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Consider a discrete time waveform $x[n]$ with $n \in [0...N-1]$ that is zero for all samples $n > N/2$ and non-zero elsewhere. Is there a waveform such that its Discrete Fourier Transform $X[k]$ with $k \in [0...N-1]$ also has the property that $X[k] = 0$ for $k > N/2$?

If so, this could be viewed as a discrete time "causality" in both domains, treating the upper half of both sequences as representing the negative of the independent variable (time or frequency).

More background:

In this related question:

One-sided waveforms in both time and frequency?

MattL provided a succinct answer proving that a one-sided continuous time waveform cannot exist in both time and frequency, meaning we cannot simultaneously have a causal waveform, $x(t) = 0$ for all $t<0$, and a similar positive only spectrum with $X(\omega) = 0$ for all $\omega<0$.

As Matt presented, the sufficiency was based on Schwartz's Paley-Wiener condition which proves that $\int_{-\infty}^\infty|\ln X(\omega)|d\omega$ must converge for all causal waveforms. Therefore beyond singularities which will converge using Cauchy's principal value, $X(\omega)$ cannot be zero over any interval. Since $\ln(\epsilon)\rightarrow -\infty $ as $\epsilon \rightarrow 0$, there can be no causal waveforms that have no negative frequency components.

The values of the DFT are mathematically equivalent to samples of the continuous Discrete Time Fourier Transform. Similarly to what Matt confirmed the DTFT cannot be zero over any interval, but it can regularly pass through zero without violating the constraint provided by the Paley-Wiener Condition. Since the DTFT can periodically pass through zero, this leads me to suspect that there may possibly be a solution? OR how do we prove even this case cannot exist since this doesn’t appear (as far as I can tell) to be covered by Matt’s excellent response for the continuous time cases?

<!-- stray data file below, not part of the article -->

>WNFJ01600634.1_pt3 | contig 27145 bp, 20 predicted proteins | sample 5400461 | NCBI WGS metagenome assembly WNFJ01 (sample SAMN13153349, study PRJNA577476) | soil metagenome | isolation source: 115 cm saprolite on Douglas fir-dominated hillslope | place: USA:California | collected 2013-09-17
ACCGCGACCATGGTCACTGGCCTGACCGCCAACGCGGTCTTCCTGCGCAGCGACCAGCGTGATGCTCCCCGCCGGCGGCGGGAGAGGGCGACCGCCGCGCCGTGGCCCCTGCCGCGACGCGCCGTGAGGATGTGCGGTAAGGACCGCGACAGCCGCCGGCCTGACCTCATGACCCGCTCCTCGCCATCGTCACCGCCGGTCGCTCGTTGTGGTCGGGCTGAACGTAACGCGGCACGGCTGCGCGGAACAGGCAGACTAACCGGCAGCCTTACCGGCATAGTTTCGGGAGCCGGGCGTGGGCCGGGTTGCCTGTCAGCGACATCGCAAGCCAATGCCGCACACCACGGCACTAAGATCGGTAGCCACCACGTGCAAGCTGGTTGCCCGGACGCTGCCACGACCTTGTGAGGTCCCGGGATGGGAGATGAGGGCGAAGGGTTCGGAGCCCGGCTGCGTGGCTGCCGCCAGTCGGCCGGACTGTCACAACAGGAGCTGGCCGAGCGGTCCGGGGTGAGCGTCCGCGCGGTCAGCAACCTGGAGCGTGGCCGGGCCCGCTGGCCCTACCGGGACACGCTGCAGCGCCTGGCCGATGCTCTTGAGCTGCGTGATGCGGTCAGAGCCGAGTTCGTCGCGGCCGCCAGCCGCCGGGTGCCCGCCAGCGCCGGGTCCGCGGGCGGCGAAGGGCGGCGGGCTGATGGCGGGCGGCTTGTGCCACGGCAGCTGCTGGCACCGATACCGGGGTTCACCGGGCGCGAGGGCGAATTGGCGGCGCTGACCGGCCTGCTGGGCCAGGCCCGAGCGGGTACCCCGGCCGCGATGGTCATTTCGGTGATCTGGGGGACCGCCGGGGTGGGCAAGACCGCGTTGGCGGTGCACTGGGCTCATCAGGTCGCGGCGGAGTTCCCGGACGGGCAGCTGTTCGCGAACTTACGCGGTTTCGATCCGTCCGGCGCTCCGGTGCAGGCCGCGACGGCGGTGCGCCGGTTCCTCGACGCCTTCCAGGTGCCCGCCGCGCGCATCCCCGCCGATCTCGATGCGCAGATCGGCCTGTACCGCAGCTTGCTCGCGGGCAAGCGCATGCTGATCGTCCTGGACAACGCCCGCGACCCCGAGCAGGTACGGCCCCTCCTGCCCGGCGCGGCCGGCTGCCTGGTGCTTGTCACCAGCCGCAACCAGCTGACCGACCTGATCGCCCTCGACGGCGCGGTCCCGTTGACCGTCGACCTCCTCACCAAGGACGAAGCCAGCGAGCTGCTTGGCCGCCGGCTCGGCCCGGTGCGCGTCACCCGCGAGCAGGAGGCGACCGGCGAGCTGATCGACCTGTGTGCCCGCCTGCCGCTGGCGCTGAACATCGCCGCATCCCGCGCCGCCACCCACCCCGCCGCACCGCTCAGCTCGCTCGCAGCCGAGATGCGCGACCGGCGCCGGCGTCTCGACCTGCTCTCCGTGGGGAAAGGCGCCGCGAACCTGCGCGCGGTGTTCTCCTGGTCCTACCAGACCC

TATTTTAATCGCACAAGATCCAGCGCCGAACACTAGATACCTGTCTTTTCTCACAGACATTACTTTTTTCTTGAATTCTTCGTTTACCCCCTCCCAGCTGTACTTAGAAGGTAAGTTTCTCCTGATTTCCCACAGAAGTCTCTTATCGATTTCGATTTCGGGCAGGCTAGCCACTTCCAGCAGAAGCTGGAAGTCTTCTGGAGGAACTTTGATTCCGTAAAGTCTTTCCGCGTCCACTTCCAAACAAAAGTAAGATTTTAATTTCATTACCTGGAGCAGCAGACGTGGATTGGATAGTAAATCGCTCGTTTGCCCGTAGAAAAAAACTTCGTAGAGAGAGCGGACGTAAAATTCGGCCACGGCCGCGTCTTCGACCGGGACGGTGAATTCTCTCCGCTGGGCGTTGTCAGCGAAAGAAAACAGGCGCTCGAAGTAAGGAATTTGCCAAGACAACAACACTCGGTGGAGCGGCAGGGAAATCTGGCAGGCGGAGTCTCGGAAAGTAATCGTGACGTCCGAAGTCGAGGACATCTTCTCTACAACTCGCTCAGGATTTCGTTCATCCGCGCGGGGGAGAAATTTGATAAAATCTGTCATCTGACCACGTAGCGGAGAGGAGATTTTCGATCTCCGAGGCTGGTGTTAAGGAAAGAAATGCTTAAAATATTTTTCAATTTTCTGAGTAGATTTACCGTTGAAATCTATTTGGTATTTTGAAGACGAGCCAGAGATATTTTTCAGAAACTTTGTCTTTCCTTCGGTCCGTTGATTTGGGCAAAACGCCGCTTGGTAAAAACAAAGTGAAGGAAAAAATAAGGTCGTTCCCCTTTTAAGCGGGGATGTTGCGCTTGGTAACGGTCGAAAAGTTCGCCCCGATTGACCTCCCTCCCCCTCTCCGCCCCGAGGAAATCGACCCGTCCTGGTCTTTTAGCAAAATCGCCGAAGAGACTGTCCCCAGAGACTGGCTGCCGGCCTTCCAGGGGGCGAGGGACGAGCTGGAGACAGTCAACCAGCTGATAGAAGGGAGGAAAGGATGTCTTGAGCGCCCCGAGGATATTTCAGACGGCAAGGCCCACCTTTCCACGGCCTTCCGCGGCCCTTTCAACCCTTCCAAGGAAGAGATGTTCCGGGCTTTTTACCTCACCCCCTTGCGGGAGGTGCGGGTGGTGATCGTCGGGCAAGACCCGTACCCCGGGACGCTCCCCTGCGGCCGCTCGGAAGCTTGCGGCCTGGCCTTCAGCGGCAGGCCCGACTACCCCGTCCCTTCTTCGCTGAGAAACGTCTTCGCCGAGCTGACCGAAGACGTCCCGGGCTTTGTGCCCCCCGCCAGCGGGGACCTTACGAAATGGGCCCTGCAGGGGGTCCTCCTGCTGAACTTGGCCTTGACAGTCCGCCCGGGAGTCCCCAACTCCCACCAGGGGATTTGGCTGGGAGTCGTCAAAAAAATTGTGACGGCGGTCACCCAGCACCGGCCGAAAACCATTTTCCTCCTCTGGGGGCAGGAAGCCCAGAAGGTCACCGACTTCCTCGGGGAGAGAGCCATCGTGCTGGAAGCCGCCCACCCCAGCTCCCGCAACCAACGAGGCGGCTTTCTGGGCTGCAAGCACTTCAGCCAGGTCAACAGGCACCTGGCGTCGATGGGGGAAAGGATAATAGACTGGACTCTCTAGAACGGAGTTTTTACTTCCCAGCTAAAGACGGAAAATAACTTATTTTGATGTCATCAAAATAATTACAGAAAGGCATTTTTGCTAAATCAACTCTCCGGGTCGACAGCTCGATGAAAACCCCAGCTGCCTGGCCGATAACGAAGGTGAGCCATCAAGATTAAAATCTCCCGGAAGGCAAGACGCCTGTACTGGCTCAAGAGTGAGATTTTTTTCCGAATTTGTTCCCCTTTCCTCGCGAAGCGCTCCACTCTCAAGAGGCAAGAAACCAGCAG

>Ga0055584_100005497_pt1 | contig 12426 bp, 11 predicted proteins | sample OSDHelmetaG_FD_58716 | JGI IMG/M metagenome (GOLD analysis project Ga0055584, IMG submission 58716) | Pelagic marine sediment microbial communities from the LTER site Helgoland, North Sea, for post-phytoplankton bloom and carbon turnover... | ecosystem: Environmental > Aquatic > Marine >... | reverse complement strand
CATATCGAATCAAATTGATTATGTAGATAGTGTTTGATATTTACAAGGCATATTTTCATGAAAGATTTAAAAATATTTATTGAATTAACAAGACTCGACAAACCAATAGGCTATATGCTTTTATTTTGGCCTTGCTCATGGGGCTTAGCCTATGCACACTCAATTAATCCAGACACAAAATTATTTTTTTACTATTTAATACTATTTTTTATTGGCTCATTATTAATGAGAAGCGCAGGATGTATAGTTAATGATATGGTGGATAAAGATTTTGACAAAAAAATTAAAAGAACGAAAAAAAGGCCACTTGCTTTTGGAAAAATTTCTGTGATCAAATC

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    $\begingroup$ Dan, I'm very pressed for time at the moment, but I would start by using the DFT matrix to write a set of linear equations relating $x$ and $X$ as you have defined them, and then seeing if it has any solutions. $\endgroup$
    – MBaz
    Jun 15, 2021 at 16:42
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    $\begingroup$ @DanBoschen: I just did the same thing. N=2 and N=4 are no go. I think the way to go is expand this into any N and proof it's a no go. $\endgroup$
    – Hilmar
    Jun 15, 2021 at 18:17
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    $\begingroup$ @OverLordGoldDragon Nice one to you. Do you mean to say you saw instantly that odd N would work? $\endgroup$ Jun 16, 2021 at 2:10
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    $\begingroup$ @DanBoschen Yeah, for "can it be done" I favor an information-oriented perspective. I've learned to pay attention to "left > right" in odd DFT; if "causal" was defined as zeros from $0$ to $N/2$, no cake. $\endgroup$ Jun 16, 2021 at 2:37
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    $\begingroup$ @DanBoschen My perspective's entirely from code - whether indexing or plotting, DC always ends up on left, when output directly by fft(x). Surely this is arbitrary and centering DC is nicer in its own regards, like saying $0$ is neither $+$ nor $-$. But yes, I meant len(x[:N//2+1]) > len(x[N//2+1:]). $\endgroup$ Jan 13, 2022 at 12:47

2 Answers 2

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NOTE: answer's for "zero for $n \geq N/2$", rather than $n > N/2$ (I've misread), but logic herein applies and shows that both odd and even have infinite solutions for latter.


Doable. But only for odd $N$. And it will have infinite solutions.

Example:

$$ \begin{align} x &= [x_0, x_1, 0] \\ x_0 &= 0.5 \left(1 + \frac{1}{\sqrt{3}}\right) + j 0.5\left(1 - \frac{1}{\sqrt{3}}\right) \\ x_1 &= 0.5 \left(1 - \frac{1}{\sqrt{3}}\right) + j 0.5\left(1 - \frac{1}{\sqrt{3}}\right) \end{align} $$

import numpy as np
x = np.array([.5 + .5/np.sqrt(3) + 1j*(.5 - .5/np.sqrt(3)),
              .5 - .5/np.sqrt(3) + 1j*(.5 + .5/np.sqrt(3)), 
              0])
xf = np.fft.fft(x)
assert np.allclose(xf[2], 0)

Proof

We seek to encode $N / 2 - 1$ bits of information${}^1$ with $N / 2$ degrees of freedom; there are infinite such encodings. For even case, we seek to enforce $N/2$ zeros with $N/2$ degrees of freedom. We know one solution is $x=X=0$. By uniqueness (one-to-one), we thus conclude it is the only solution.

I derive the solution for $N=3$, which generalizes for any odd $N$:

x * exp(k) = X
(x.re + x.im) * (cos - i*sin)
(x.re*cos - x.re*i*sin) + (x.im*i*cos - x.im*i*i*sin) = X.re + X.im*i
x.re*cos + x.im*sin = X.re
x.im*cos - x.re*sin = X.im
 cos(k=0) * x.re + sin(k=0) * x.im = X[0].re
 cos(k=1) * x.re + sin(k=1) * x.im = X[1].re
 cos(k=2) * x.re + sin(k=2) * x.im = X[2].re

-sin(k=0) * x.re + cos(k=0) * x.im = X[0].im
-sin(k=1) * x.re + cos(k=1) * x.im = X[1].im
-sin(k=2) * x.re + cos(k=2) * x.im = X[2].im
[1   1   1] * r + [0    0     0] * i = R0
[1 -.5 -.5] * r + [0   .87 -.87] * i = R1
[1 -.5 -.5] * r + [0  -.87  .87] * i = R2

[0    0     0] * r + [1   1   1] * i = I0
[0  -.87  .87] * r + [1 -.5 -.5] * i = I1
[0   .87 -.87] * r + [1 -.5 -.5] * i = I2
r2 = i2 = 0